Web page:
- Liz Bowen with a roaming, thoughtful piece on design, disability, and avoiding the worst Darwinist impulses of short-sighted, inhumane technologists: "The ideal disability society, however, is the one envisioned by universal design, a contemporary architectural and educational movement aimed at making social environments accessible to all kinds of bodies and minds."
- The bulk of design discourse found online is (perhaps unsurprisingly) shallow.
- After billions of dollars in funding, and years of development, tech journalists are finally getting their hands on Magic Leap's AR technology. The product is real, but also isn't yet living up to the hype.
- Two perspectives on the increasing capabilities of robots, and how humans relate to them: Joi Ito argues that the Western adversarial approach to robots is based in philosophical differences, while Sherry Turkle cuts down the notion that intimacy, or any true salve for loneliness can come from digital beings. Both seem to be in agreement that our understanding of these machines is off-base, rooted in human projections of our hopes and fears, rather than blueprints for how a future society filled with clever machines will pan out.
- Tech platforms for ‘gig economy' work tout the freedom of choosing where, when, and how to work as unique benefits to platform workers, unavailable in conventional 9-to-5 employment, but in that trade workers find themselves subject to intense scrutiny and tracking. Caroline O'Donovan writes about how UpWork, among others, are in the surveillance business as much as they are in the business of connecting buyers and sellers of labor.
- Manual labor jobs all produce a certain level of bodily wear and tear, but professions like construction, agriculture, or fishing carry greater risks of serious on-the-job injury. Those injuries can land workers in a hospital or clinic, with a prescription to opioid painkillers, substantially increasing their risk of developing addictions over their white-collar peers.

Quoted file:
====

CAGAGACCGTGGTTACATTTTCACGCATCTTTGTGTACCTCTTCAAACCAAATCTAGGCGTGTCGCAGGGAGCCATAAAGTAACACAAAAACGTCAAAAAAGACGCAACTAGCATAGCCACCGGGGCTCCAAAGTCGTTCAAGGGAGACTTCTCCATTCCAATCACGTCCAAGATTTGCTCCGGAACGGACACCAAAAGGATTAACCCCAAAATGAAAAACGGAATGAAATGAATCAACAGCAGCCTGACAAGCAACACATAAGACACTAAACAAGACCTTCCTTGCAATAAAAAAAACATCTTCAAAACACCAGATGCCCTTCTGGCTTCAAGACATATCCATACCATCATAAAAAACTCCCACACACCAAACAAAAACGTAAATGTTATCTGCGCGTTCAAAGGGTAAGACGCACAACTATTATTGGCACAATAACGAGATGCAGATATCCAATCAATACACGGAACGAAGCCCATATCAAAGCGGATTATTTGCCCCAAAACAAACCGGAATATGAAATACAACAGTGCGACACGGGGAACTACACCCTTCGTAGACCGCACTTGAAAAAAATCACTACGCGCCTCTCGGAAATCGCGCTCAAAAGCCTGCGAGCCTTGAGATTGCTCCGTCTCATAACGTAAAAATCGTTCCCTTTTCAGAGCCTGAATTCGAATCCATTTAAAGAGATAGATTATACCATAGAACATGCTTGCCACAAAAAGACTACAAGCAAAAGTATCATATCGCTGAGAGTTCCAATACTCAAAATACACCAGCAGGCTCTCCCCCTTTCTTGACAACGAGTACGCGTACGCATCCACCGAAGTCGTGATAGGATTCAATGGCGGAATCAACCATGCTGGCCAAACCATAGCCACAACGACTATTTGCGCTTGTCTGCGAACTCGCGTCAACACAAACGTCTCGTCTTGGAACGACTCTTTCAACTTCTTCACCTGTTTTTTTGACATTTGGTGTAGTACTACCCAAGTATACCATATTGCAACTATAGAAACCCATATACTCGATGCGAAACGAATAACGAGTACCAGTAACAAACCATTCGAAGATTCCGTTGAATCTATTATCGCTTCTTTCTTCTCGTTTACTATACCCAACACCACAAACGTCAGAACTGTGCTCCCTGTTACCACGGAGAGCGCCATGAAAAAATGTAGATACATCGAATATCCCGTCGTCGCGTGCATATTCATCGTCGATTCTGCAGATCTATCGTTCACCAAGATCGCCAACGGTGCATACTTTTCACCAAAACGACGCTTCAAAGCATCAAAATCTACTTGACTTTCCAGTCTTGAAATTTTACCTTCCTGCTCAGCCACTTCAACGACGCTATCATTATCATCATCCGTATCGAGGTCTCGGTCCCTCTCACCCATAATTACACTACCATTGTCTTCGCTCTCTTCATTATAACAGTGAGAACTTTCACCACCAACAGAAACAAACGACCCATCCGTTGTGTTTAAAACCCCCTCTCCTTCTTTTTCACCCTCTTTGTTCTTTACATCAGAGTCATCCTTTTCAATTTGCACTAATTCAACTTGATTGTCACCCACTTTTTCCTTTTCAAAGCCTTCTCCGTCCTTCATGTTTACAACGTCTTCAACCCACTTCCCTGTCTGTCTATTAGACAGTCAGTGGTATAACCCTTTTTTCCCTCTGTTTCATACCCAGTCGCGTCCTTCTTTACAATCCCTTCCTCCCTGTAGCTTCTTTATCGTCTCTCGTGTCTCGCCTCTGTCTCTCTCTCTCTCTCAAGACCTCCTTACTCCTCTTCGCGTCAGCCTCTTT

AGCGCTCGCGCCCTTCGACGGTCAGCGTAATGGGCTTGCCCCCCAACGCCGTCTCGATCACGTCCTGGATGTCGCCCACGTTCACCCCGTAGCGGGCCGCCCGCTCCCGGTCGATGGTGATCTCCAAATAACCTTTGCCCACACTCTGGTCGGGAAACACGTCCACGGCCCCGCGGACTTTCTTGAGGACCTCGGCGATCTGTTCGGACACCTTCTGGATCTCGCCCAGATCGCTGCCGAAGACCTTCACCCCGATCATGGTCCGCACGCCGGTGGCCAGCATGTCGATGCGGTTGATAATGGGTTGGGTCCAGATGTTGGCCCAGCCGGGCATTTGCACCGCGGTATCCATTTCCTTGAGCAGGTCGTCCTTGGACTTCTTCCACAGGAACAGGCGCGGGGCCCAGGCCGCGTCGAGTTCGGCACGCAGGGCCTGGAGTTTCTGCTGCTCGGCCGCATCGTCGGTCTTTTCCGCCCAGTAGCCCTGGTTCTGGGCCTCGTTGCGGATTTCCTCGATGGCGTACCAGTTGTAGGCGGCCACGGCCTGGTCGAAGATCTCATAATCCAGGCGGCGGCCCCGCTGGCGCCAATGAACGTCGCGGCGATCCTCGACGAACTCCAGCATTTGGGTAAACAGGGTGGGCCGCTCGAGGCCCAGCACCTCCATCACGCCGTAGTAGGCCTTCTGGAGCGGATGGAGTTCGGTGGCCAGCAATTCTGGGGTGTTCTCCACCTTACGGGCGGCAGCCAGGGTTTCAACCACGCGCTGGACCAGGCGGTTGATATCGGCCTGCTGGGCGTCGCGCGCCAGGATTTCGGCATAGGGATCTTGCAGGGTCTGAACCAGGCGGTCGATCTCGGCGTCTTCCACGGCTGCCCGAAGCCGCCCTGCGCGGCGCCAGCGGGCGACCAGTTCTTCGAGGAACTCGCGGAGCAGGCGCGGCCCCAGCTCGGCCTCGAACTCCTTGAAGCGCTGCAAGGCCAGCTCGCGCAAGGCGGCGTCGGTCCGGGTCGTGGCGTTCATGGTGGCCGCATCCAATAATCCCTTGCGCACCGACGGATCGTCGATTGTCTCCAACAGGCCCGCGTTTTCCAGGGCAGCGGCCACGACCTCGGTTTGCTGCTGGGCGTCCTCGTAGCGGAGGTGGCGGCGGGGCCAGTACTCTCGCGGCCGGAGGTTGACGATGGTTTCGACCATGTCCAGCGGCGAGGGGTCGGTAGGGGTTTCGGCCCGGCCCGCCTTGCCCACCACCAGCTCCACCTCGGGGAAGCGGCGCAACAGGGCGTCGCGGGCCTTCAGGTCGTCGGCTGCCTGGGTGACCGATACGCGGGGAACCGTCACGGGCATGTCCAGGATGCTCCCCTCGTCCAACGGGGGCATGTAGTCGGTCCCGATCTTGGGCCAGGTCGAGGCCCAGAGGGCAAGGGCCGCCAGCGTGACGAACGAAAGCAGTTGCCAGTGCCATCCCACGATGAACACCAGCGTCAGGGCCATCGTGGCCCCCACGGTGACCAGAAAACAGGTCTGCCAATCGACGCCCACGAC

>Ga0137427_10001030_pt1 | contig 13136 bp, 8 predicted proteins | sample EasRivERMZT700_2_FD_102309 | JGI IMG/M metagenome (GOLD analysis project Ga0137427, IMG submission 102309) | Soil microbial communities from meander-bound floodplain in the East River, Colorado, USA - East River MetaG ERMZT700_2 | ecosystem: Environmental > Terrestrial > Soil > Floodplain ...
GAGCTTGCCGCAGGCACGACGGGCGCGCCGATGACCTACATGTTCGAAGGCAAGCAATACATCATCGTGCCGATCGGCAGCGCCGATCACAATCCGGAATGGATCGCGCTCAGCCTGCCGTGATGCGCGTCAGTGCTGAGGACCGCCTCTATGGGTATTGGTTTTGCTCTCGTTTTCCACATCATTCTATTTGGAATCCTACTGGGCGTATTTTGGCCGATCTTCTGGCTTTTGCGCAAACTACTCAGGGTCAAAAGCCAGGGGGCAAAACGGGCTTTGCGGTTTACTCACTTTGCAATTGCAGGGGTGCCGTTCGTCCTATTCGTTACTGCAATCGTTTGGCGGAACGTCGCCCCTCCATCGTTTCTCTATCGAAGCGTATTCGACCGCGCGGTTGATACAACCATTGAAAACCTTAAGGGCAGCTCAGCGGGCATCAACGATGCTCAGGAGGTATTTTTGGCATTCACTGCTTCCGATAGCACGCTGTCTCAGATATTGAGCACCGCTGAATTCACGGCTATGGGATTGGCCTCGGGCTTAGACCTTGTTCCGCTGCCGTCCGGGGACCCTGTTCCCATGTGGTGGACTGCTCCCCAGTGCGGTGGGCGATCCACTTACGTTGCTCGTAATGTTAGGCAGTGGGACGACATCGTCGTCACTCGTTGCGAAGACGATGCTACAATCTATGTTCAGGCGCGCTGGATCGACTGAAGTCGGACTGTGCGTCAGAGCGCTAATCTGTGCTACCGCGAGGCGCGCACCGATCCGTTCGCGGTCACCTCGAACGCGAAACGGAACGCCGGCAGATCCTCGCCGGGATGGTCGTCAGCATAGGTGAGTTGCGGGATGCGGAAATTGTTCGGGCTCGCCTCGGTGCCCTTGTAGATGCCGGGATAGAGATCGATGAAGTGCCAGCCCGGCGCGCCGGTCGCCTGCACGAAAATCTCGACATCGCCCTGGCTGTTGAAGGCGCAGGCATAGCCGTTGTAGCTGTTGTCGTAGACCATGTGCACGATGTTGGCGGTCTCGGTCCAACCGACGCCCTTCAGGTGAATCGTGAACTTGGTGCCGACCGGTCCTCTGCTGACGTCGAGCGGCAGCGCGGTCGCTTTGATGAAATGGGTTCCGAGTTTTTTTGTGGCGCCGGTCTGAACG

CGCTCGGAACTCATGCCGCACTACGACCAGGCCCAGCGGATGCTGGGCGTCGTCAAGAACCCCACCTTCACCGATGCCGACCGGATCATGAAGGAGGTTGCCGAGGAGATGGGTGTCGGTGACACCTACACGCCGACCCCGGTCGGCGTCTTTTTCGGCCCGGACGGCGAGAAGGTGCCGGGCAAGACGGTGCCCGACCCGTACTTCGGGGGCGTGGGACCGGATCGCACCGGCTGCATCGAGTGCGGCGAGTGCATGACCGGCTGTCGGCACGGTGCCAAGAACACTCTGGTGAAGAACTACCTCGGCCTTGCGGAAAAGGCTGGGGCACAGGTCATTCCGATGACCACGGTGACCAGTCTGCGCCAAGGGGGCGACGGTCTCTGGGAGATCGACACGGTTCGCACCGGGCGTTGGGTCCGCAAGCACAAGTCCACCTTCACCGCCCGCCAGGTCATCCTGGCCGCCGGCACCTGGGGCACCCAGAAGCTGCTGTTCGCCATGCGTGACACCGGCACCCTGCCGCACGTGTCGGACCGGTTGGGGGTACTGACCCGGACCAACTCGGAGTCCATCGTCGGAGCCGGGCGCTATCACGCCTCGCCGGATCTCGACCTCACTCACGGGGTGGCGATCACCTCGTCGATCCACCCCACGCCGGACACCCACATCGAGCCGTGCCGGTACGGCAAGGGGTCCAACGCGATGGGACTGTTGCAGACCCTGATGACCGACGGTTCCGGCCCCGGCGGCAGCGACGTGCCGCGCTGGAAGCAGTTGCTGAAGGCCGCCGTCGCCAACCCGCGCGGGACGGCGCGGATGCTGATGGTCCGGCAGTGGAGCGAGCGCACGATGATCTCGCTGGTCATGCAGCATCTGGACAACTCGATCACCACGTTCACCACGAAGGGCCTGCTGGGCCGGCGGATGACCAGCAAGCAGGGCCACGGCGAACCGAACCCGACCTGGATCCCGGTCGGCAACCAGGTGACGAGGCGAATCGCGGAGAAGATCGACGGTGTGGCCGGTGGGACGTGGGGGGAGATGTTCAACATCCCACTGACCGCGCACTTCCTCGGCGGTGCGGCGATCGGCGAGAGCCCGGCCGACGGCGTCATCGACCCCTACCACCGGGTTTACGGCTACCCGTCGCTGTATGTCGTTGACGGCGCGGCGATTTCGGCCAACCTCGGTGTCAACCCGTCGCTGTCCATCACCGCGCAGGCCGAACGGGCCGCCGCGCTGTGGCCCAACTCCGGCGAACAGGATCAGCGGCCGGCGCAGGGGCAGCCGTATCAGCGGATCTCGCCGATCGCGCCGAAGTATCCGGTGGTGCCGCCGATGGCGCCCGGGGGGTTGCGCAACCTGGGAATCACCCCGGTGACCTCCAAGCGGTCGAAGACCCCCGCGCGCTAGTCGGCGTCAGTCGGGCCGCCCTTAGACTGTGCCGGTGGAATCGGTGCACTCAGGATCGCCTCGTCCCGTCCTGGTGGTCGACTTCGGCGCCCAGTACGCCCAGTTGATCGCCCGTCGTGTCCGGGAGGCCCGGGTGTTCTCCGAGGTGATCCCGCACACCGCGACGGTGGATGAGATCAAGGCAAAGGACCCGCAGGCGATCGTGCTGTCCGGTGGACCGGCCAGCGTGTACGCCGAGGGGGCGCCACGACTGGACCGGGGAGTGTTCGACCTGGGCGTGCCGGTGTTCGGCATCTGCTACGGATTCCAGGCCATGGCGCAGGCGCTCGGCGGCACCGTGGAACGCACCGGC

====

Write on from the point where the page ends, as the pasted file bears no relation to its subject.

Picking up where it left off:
- On modularity as a particularly modern condition, and how that modularity hides (sometimes troubling) complexity, via an examination of global supply chains and logistics.
- An article on the slight resurgence of repair shops with the observation that repair efforts begin at the birth of a product: "Buy-in from the major retailers is key, because the repair process actually starts long before a product breaks. It begins on the assembly line. Many corporations still pursue a strategy of planned obsolescence, designing a product to break so consumers need to buy more. Others build in ways to repair the product easily."
- A hopeful story of finding better ways to live while wasting less: "Combined with rules that limit outdoor watering and pricing that incentivizes conservation, Santa Fe has reduced its per capita consumption from 168 gallons per day in 1995 to 90 today." The prospect of living in desert regions of the world as droughts grow in length and intensity seems untenable, but smart choices at the community level can raise the bar on conservation. Beyond the personal anecdotes and policy tidbits, the story provides a sketchy prototype for how to live with the looming threat of destruction, how to build solutions for yourself and your neighbors, even as your national government goes astray.